When you’re done with this, go read something else.

Glancing over a news story headlined “Texas Executes Man for Paraplegic’s Contract Murder” hit a nerve. The death penalty is our legal system’s most odious failing. However, I soon learned that a superficially benign news story taught me a more powerful lesson: News is a powerful thing.

That’s not to say the death penalty isn’t still important.

On Tuesday, the rootin’ tootin’ state of Texas executed its 298th inmate since the death penalty’s re-institution in 1982. Capital punishment – both in Texas and in non-crazy states – is an unsightly blemish on the United States’ permanent record. It’s barbaric and vengeful. But upon finishing the news story written about the death of No. 298, I had to remind myself why I oppose the death penalty.

The events leading up to Williams’ execution involve the most morally revolting people in recent news. A Texas court convicted the 33-year-old burglar and arsonist of the murder of Jeanette Williams, a 44-year-old wheelchair-bound drug addict. According to the court’s findings, Richard Head Williams slit Jeanette’s throat with a butcher knife on March 24, 1997, part of a $25,000 murder contract made with Bruce and Michelle Gilmore. The Gilmores had recently taken out a $25,000 life insurance policy on the woman, of which Williams was to collect $12,000.

The reporter who wrote the news story described the events surrounding Williams’ lethal injection in a matter-of-fact manner. But I finished it surprisingly shaken from my left-of-the-middle political foundation. At a loss for how to defend my beliefs in the face of such condemning circumstances, my gut reaction to the article was to think people like Richard Head Williams deserve the death penalty.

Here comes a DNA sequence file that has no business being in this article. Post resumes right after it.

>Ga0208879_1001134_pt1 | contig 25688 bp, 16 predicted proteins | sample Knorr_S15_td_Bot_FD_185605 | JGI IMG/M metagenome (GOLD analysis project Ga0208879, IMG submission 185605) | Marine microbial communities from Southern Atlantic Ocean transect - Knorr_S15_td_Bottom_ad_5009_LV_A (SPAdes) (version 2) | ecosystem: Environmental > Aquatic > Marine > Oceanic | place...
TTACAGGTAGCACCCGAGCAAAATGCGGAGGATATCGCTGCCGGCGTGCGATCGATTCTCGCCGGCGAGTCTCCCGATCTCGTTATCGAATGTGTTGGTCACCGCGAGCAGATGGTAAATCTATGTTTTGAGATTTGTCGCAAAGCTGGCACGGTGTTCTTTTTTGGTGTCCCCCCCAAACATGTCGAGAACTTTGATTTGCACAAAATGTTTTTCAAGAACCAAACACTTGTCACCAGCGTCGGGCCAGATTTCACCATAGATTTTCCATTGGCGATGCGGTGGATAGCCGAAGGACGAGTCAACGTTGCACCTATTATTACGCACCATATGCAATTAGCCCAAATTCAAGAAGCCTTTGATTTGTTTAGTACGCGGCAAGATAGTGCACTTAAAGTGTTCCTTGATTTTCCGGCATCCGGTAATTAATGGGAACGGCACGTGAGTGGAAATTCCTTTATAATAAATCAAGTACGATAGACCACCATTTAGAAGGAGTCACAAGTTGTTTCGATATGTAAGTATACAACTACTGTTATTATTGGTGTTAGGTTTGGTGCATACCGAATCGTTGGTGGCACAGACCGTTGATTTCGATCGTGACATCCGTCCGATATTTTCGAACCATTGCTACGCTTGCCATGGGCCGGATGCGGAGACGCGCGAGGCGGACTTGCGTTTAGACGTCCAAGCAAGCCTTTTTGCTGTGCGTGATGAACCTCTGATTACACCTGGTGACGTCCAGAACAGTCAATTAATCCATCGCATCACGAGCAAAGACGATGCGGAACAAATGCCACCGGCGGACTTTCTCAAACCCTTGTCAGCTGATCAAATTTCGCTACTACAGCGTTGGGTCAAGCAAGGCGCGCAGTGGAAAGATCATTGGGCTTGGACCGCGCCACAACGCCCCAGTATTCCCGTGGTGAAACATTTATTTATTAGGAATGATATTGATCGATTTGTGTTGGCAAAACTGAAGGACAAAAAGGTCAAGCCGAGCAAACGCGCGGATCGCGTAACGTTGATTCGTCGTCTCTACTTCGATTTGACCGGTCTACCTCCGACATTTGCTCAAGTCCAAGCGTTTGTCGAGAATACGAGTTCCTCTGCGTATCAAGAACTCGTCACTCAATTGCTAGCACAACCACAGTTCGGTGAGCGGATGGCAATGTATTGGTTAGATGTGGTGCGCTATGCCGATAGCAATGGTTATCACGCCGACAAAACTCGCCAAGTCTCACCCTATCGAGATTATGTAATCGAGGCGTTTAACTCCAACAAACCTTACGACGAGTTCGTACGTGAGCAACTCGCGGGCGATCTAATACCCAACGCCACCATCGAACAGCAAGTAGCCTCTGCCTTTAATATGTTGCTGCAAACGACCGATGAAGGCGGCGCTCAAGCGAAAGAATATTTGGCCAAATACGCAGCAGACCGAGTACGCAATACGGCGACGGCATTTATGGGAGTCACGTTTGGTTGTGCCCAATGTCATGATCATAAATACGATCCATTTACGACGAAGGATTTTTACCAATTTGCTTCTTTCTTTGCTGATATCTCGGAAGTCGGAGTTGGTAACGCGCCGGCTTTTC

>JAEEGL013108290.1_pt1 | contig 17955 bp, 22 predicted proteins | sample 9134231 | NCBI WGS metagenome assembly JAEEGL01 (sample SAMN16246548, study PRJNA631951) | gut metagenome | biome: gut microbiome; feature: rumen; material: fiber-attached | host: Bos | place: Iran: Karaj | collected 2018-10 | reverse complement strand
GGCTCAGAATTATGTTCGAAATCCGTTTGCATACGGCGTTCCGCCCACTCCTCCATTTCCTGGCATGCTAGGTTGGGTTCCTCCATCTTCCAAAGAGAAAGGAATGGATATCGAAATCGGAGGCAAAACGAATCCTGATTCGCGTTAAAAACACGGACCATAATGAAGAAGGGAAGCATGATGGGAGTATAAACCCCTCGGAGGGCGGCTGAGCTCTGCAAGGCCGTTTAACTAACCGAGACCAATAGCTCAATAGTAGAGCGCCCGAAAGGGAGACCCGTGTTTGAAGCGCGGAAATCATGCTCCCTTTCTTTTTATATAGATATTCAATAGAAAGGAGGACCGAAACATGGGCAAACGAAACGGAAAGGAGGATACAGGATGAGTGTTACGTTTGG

Further research, however, reminded me of my principal objection to the death penalty. An online Houston Chronicle article summarized the events of Williams’ trial, including the defense’s argument that Williams, who repeated the sixth grade four times, was mentally retarded. And there it was: the information that gave me the small spark of doubt that allowed me to deem his execution a tragically unfit punishment.

I was embarrassed at my momentary lapse in judgment. I had let a single news item so influence me that I questioned my political beliefs. The exclusion of the details of Williams’ trial deprived the reader of an additional dimension of an executed man.

Journalism is frighteningly powerful. A perfectly objective presentation of information is ideal. But, just as a criminal guilt cannot always be determined absolutely, some journalists, like the Reuters reporter who wrote the piece on the execution, neglect valuable pieces of information.

When so many issues today are waiting to make a person angry, exhaustively researching a topic before making an opinion is the only way to avoid being an ass. Flashy headlines, sensationalized news angles and factual omissions litter the nation’s collective news hole, but being well-read means having more brain fodder to squeeze into a cohesive argument.

Don’t let one news story bully you into thinking one way or another. Think of it as a starting point in a process of self-education.

Texas is well on its way to the big 300 and people have every reason to be mad about that, but understanding all facts of such a complex issue could only help in the construction of an opinion that can make a difference.

-Drew Mackie is the Daily Nexus County Co-editor